Regional rap is finally getting its due, Atlanta has taken over as the central engine of hip-hop, and New York has slipped into a supporting historic role. But it's not hard to remember a time when New York ran shit, and it was fucking cool. New York didn't just lay the groundwork; every single rapper across the country who decided to get behind a mic was inspired by a New York talent, whether it was Big Daddy Kane's laid-back delivery, Slick Rick's flossing or Run-DMC's Raising Hell tour that sparked their interest. The plethora of styles that spread throughout the country were initially inspired by New York. You could find more variety in five boroughs than across the entire nation; there was no East-West beef, it was the Queens vs. the Bronx. And the city's identity and birthplace weren't tied to any one style; it was a city of true diversity. Any rapper who came up was indebted to New York, and everybody knew it.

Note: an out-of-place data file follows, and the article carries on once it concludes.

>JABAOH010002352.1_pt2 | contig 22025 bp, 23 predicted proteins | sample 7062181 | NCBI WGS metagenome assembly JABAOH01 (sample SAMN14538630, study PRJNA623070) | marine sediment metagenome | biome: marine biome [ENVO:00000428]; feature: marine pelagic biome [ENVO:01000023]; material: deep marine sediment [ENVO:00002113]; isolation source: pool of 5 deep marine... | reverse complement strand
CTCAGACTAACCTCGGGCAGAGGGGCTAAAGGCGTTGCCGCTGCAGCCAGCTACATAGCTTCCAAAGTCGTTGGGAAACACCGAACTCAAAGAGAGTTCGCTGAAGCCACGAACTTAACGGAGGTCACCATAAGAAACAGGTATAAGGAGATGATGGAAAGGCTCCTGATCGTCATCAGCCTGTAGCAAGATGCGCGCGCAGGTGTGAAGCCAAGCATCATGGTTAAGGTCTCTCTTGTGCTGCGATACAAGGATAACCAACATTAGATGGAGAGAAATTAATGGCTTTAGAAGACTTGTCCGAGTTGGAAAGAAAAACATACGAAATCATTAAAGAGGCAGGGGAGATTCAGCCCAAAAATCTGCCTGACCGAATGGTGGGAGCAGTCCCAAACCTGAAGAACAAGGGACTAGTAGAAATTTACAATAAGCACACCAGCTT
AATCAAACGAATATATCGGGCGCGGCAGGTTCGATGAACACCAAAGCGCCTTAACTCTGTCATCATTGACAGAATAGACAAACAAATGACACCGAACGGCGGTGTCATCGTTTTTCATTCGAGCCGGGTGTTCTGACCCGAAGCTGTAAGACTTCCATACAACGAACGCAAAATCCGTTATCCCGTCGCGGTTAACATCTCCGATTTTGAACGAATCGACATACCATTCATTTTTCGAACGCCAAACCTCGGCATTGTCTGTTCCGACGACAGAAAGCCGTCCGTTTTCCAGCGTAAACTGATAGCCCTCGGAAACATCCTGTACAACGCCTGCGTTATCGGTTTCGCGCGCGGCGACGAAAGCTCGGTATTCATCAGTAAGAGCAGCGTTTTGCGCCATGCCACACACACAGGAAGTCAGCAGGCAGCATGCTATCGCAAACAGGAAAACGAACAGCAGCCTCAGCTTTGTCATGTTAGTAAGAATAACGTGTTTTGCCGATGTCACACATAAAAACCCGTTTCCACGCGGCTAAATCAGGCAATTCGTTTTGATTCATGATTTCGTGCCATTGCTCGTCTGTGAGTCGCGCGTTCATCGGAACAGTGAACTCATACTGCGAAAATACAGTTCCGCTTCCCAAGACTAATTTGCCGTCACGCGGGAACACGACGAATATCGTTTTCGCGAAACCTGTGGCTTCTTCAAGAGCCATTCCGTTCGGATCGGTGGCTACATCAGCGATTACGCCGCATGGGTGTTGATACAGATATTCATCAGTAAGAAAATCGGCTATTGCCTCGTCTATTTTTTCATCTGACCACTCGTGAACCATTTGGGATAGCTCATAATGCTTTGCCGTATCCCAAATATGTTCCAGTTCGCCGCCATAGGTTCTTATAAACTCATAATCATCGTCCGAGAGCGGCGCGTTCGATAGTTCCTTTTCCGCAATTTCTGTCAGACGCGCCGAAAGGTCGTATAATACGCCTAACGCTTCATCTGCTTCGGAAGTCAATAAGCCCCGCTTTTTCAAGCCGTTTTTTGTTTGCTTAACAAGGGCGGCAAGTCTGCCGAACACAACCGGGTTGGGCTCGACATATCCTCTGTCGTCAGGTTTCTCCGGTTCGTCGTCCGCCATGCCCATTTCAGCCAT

New Yorkers could still be snobby about New York rap.